UK slips further down global broadband league table

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UK slips further down global broadband league table

The UK has slipped from 31st to 35th place in the global broadband league tables, behind 25 other European countries, research suggests.

Analysis of 163 million broadband speed tests across 200 countries indicates Singapore ranks as the world’s fastest country, with Yemen the slowest.

Average speeds in the UK have gone up in the past year and, at 18.5Mbps, are above the global average.

Globally, average speeds have risen from 7.4Mbps to 9.10Mbps.

The data was collected by M-Lab, a partnership between Google Open Source Research and Princeton University’s PlantLab, and the results compiled by UK broadband comparison site Cable.

The UK’s ranking – while above 165 other countries – puts it in the bottom third of EU member states.

Fastest broadband speeds can be found in:

  • Singapore – average 60Mbps
  • Sweden – 46Mbps
  • Denmark – 43.9Mbps
  • Norway – 40.1Mbps
  • Romania – 38.6Mbps
  • Belgium – 36.7Mbps
  • Netherlands – 35.9Mbps
  • Luxembourg – 35.1Mbps
  • Hungary – 34Mbps
  • Jersey – 30.9Mbps

The slowest 10 nations are:

  • Yemen – 0.3Mbps
  • East Timor – 0.49Mbps
  • Turkmenistan – 0.56Mbps
  • Somalia – 0.6Mbps
  • Guinea 0- 0.65Mbps
  • Mauritania – 0.7Mbps
  • Syria – 0.8Mbps
  • Niger – 0.83Mbps
  • Burkina Faso – 0.84Mbps
  • Republic of Congo – 0.85Mbps

Cable’s consumer telecoms analyst, Dan Howdle, said it was “somewhat sad to see the UK not faring better”.

“A number of other countries have leapfrogged us since last year, including France and Madagascar,” he said.

“Compared with many other countries both in and out of Europe, the UK has simply come too late to a full-fibre solution.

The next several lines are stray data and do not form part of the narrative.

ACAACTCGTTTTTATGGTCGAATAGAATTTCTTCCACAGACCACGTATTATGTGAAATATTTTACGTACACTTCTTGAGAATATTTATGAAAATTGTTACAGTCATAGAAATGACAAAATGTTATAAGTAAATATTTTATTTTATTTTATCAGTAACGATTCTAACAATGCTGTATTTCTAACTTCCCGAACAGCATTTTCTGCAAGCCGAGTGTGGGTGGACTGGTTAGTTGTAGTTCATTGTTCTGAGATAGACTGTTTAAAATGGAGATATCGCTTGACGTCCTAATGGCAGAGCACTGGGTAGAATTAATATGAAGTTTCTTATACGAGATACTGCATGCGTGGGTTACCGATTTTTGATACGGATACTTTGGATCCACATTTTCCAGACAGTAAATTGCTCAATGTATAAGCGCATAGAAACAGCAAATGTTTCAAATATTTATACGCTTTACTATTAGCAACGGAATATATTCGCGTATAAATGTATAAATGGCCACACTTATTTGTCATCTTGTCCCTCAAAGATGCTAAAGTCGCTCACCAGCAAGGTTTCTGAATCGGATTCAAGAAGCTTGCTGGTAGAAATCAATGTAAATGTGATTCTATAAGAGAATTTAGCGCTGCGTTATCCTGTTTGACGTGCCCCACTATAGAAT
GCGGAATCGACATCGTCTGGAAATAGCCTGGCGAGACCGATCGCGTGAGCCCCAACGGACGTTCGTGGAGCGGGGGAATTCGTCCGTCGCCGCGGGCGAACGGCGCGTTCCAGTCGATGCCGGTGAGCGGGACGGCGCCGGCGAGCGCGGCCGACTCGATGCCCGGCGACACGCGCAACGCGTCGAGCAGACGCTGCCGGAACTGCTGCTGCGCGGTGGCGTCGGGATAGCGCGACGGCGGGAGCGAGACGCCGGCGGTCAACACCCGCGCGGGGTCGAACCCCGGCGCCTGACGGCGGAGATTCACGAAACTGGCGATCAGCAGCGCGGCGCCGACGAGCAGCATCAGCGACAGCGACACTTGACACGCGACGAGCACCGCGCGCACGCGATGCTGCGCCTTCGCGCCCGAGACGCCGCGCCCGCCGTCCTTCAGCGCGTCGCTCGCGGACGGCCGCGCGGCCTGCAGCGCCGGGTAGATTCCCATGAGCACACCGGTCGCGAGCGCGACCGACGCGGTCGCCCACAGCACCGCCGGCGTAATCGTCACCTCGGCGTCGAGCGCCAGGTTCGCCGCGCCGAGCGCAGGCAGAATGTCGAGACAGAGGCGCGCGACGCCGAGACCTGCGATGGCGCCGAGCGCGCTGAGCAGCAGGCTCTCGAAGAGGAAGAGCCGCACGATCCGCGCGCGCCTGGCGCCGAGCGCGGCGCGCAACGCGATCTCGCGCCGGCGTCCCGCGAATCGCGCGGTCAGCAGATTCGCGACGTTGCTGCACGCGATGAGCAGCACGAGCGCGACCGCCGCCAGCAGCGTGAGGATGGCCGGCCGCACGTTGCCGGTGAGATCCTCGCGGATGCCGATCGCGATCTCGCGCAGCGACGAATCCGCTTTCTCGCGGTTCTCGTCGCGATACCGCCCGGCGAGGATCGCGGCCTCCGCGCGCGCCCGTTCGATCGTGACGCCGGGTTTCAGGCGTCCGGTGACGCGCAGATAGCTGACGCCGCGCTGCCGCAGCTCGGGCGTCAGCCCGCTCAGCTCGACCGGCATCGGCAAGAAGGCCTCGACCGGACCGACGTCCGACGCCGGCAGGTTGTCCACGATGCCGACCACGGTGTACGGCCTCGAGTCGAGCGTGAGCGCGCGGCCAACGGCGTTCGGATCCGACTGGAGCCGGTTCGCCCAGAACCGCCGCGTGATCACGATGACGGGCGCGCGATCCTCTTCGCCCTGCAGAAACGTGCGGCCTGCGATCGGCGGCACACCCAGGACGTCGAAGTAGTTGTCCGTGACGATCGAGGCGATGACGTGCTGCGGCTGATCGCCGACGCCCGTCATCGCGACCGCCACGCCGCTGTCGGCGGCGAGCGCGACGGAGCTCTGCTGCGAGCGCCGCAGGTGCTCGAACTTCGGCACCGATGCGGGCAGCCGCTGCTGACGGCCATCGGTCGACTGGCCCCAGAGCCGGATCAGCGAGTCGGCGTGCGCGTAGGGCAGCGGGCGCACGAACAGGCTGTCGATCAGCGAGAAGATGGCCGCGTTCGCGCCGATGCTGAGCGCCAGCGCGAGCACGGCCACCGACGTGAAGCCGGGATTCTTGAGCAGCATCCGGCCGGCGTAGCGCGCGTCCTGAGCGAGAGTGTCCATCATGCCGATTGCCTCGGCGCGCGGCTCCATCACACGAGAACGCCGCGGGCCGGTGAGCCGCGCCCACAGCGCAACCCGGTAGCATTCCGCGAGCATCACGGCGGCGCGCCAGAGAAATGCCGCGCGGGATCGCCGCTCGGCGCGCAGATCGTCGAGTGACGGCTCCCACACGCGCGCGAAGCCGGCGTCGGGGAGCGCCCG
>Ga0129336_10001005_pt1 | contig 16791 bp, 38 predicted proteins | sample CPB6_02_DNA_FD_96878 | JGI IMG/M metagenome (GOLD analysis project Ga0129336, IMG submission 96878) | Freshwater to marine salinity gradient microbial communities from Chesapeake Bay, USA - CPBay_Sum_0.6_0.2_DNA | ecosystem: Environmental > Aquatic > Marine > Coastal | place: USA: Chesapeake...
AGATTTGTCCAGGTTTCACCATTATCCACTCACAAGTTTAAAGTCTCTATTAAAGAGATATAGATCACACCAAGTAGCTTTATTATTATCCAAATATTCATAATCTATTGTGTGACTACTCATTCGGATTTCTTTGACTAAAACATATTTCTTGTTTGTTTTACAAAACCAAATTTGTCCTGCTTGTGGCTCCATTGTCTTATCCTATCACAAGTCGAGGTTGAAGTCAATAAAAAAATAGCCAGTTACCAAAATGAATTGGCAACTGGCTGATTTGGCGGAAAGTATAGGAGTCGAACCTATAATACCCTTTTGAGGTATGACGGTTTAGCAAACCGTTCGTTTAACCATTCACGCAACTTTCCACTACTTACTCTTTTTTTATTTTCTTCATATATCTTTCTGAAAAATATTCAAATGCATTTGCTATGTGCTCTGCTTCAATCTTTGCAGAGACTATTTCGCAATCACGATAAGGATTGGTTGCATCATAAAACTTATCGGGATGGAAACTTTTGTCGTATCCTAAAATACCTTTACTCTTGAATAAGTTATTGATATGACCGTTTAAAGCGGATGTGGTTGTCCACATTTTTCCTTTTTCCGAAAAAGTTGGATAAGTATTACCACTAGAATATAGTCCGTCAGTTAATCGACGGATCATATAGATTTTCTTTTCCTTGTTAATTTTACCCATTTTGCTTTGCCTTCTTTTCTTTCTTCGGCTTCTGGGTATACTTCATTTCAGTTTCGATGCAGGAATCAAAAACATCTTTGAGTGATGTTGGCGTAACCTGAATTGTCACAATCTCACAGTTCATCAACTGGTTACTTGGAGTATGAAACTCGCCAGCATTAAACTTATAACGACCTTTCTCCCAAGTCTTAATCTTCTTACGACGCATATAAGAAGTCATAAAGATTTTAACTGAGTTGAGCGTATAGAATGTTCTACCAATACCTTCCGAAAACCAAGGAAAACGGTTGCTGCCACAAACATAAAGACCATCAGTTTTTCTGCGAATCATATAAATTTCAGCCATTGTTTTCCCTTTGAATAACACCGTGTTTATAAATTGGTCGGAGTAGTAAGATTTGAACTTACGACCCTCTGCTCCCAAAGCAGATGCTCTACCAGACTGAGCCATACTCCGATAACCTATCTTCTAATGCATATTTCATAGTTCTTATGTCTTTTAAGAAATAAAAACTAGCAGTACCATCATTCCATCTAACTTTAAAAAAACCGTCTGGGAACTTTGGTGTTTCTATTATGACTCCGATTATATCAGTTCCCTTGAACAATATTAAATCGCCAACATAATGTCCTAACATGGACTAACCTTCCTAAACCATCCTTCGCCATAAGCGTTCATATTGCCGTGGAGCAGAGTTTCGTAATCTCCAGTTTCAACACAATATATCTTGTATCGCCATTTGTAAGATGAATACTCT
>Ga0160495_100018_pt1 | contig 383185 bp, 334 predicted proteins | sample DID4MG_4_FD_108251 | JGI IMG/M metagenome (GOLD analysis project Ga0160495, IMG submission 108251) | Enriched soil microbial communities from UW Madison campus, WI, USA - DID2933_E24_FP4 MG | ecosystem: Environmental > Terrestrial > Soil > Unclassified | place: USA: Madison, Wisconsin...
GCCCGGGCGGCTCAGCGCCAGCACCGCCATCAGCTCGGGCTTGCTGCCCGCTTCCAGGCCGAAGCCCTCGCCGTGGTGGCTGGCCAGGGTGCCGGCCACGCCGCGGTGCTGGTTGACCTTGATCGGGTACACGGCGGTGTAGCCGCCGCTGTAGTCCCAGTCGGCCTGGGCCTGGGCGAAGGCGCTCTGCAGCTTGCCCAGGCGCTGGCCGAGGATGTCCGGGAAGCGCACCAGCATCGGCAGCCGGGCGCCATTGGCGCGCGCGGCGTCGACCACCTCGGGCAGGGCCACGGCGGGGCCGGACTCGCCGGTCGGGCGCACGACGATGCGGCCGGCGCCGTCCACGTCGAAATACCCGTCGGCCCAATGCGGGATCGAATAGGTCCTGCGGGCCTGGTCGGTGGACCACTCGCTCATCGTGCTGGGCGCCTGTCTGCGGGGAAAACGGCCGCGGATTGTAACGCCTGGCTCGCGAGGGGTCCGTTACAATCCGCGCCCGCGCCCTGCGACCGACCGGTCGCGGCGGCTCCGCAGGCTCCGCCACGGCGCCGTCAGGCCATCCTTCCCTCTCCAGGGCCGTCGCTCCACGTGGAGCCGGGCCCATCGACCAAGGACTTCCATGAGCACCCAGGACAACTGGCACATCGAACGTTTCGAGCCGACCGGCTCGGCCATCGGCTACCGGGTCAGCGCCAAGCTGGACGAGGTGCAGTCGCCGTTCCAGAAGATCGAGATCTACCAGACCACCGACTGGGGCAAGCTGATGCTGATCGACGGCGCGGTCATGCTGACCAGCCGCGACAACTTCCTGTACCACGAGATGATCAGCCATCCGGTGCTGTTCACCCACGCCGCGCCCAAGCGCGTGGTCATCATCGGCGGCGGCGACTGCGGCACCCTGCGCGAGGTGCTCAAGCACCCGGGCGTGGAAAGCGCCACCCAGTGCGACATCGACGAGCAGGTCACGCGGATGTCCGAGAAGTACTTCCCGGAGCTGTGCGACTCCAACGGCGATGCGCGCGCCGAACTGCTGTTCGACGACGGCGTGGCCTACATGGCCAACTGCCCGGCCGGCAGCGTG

“Despite plans to roll out full fibre to UK homes across the next decade or so, the UK is likely to fall further behind while we wait.”

More to do

In a report published on the same day, the UK government’s National Infrastructure Commission (Nic) has called for full-fibre broadband to be deployed around the UK by 2033, and to be available to 15 million homes by 2025.

Full-fibre – known as FTTP (fibre to the premises) – has previously been rejected as too costly for large-scale rollouts by UK infrastructure provider Openreach.

Instead, many homes rely on the slower FTTC (fibre to the cabinet), which uses copper wires to carry broadband from street cabinets to homes.

Rivals to Openreach are rolling out faster services in cities around the UK. Hyperoptic plans to offer FTTP to 2 million urban premises by 2022, while Cityfibre aims to reach 1 million by 2021.

Openreach was owned by BT – but in November 2016 was ordered by regulator Ofcom to become a legally separate company, in part because of its slowness to deploy super-fast broadband.

It acknowledged there was “more to do”.

“We are in the process of hiring 3,500 engineers to support us with the rollout of ultrafast fibre to 3 million more people by 2020,” a spokesman told the BBC.

While the speeds in the UK were not the best, there were other measurements – such as availability and speed – where the UK would fare better, said Matthew Howett, principal analyst at research company Assembly.

“Some countries are also of course easier to roll out broadband in. The fastest country in this survey, Singapore, is about the size of London and obviously doesn’t have the same challenges with remote and rural areas that we have in Britain,” he said.

“Encouragingly, Britain is set for more fibre, with leading operators and their competitors all having committed to deploy so called full-fibre.

“Once those deployments ramp up, they would be reflected in similar league tables.”

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